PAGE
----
Benny's World

Tuesday, March 15, 2005

Faith & Politics

By David E. Price

The Bible harshly admonishes leaders who declare "Mission Accomplished" prematurely. The relevant passage is Jeremiah's condemnation of prophets and priests who "deal falsely": "They have treated the wound of my people carelessly, saying 'Peace, peace' when there is no peace." Or, as a contemporary translation has it: "They act as if my people's wounds were only scratches. 'All is well,' they say, when all is not well," (Jeremiah 6:14).

What a text for our times! I had occasion to recall this and to remind others of it during the 2004 campaign. How the admonition resonates when we think not only of President Bush, dressed in a flight suit declaring victory in Iraq, but also of his complacency in the face of economic distress, pulling the plug on extended unemployment benefits in 2003. Bush's hope seemed to be that no one would notice that the jobs were not coming back and thousands were still exhausting their benefits every week. "All is well," he said, in effect, when all was manifestly not well.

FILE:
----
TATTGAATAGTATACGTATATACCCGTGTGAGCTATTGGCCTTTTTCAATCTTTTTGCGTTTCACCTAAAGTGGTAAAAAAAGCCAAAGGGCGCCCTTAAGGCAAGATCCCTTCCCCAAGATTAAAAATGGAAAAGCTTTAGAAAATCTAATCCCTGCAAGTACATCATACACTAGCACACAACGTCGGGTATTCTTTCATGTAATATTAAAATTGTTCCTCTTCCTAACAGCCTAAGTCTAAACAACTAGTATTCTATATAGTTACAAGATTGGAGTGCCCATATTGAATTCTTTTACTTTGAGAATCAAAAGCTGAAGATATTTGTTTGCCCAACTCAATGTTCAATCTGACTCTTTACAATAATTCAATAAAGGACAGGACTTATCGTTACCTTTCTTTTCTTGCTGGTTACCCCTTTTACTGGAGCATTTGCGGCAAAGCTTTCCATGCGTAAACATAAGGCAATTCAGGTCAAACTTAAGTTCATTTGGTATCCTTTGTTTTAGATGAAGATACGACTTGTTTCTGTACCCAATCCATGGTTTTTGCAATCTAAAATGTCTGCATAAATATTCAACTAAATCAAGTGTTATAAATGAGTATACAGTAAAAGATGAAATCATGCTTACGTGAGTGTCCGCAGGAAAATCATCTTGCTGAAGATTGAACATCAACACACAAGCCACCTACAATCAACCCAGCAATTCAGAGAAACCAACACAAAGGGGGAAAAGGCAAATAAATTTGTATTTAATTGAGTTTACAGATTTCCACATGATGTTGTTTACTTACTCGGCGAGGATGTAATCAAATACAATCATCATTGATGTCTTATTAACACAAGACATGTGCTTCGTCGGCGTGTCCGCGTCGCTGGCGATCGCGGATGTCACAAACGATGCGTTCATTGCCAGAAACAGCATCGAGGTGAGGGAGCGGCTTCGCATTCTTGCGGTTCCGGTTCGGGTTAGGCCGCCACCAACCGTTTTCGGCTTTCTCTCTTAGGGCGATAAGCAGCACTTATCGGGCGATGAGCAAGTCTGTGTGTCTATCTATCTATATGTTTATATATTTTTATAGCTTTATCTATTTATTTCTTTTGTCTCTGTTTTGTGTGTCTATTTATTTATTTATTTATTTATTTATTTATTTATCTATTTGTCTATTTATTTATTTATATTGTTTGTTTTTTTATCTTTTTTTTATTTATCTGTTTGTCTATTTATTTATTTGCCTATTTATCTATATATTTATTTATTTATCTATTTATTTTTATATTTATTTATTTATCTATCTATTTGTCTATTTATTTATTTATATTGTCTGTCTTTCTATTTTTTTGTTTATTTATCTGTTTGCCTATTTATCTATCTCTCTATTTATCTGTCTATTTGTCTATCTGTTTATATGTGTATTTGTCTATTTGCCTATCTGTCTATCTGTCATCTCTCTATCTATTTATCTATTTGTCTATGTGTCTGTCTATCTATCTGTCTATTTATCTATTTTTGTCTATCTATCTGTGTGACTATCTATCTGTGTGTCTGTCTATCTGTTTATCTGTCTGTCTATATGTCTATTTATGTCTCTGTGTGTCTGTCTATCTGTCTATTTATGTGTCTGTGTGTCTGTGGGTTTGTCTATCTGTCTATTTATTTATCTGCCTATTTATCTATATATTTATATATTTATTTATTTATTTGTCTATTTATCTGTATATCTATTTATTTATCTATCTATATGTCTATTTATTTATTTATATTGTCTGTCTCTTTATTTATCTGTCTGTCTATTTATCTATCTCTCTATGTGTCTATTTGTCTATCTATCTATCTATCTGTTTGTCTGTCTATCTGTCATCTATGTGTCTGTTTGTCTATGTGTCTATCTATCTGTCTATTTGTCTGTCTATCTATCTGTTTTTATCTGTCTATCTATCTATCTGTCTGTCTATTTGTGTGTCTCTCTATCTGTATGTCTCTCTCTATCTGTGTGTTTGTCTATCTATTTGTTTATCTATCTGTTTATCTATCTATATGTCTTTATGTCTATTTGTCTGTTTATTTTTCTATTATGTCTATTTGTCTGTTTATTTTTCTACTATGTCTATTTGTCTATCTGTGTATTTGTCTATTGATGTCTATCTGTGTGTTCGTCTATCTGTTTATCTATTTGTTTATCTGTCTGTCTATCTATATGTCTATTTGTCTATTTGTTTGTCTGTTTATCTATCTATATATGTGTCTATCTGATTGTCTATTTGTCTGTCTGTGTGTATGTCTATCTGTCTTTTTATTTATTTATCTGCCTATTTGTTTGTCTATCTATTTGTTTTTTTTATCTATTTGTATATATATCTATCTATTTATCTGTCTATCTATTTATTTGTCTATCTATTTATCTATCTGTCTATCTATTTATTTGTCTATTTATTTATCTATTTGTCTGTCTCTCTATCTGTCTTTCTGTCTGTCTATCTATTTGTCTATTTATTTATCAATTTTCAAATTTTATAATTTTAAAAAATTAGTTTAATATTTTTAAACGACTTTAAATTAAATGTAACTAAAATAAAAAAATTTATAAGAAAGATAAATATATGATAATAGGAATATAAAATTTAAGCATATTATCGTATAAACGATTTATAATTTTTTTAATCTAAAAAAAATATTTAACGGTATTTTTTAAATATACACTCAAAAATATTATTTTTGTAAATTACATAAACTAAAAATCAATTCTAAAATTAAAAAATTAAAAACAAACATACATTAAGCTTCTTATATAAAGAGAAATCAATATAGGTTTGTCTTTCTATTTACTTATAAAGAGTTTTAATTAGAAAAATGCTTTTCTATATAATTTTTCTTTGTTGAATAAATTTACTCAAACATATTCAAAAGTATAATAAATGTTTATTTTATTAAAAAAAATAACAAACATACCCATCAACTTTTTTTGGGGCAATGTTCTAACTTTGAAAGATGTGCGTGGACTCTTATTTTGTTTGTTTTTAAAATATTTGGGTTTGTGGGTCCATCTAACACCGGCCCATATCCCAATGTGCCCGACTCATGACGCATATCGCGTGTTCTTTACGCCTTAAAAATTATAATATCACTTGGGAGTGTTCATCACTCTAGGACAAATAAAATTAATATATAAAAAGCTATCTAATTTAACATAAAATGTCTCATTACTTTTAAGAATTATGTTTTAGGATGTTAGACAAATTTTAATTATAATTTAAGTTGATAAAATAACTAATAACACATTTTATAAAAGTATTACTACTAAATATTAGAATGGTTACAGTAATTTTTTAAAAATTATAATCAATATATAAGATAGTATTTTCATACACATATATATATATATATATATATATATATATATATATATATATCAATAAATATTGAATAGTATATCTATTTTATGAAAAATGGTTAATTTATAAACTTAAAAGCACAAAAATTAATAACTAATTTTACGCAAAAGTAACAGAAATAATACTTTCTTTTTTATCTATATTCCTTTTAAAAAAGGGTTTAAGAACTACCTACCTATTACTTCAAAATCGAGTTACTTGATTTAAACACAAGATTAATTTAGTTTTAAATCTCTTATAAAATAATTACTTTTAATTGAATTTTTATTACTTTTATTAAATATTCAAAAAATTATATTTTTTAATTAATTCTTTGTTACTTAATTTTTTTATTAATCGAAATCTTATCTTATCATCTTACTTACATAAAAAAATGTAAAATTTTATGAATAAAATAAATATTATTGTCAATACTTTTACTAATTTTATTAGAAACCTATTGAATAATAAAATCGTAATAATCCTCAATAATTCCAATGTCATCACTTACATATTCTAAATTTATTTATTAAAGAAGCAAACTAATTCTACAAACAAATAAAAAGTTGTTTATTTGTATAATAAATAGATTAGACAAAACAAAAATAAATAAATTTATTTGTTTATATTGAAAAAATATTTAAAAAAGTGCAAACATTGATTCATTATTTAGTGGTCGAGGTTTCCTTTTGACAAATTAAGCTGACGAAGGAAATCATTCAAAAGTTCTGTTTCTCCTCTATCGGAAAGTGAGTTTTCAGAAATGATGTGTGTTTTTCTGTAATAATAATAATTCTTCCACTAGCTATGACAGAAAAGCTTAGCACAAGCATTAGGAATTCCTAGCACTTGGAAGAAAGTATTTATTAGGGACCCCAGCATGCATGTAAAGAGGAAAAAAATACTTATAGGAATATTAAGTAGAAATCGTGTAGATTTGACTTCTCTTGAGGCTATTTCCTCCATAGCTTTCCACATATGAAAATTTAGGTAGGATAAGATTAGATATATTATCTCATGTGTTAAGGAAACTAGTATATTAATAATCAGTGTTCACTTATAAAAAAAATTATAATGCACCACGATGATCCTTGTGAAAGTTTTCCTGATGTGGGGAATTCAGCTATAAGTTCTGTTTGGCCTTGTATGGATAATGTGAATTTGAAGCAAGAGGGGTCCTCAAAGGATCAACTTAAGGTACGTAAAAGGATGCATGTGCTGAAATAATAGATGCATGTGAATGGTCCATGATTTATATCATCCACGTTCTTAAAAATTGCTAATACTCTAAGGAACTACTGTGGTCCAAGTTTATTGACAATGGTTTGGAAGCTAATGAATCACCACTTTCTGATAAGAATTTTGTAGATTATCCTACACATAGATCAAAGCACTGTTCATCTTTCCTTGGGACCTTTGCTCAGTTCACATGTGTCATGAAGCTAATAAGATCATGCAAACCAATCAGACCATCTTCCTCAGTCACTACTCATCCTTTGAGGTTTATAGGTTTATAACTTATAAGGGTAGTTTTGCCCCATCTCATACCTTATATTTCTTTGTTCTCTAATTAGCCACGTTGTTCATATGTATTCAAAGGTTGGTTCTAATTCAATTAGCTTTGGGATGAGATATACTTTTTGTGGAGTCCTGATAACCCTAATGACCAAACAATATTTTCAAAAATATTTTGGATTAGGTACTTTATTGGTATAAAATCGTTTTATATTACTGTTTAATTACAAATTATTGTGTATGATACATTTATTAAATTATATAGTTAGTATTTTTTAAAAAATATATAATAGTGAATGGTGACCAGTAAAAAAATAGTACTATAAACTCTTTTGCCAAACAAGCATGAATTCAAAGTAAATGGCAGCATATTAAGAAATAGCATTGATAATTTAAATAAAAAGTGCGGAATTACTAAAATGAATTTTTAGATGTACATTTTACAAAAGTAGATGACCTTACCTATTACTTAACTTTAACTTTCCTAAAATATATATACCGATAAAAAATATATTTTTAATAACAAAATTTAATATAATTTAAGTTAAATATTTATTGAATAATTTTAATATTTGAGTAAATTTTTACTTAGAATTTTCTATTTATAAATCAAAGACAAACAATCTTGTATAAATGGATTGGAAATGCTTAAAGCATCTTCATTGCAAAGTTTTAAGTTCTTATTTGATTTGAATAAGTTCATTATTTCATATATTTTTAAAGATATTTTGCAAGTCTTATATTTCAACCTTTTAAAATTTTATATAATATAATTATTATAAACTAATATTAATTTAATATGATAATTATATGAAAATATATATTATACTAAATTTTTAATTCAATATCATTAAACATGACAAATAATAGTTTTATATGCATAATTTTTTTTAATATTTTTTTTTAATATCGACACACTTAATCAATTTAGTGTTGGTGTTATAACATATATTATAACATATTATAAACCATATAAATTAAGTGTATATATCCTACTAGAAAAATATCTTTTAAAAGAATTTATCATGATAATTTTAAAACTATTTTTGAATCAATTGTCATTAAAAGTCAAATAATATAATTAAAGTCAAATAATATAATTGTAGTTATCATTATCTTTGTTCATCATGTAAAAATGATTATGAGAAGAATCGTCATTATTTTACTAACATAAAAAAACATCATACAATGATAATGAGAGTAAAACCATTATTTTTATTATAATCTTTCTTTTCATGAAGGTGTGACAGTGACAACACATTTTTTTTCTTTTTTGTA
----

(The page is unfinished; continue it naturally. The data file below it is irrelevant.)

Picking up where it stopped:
I made this point in different campaign contexts, sometimes framing it with the scriptural reference, sometimes not. My audiences always understood the message and were receptive to it. Yet I was struck by how much more engaged and enthused they were when I first reminded them of the familiar phrase, "'Peace, peace' when there is no peace."

Normally, I'm not aligned with this group, but I think they have a few bits to offer in reframing messages...and we have 3 years to do so.


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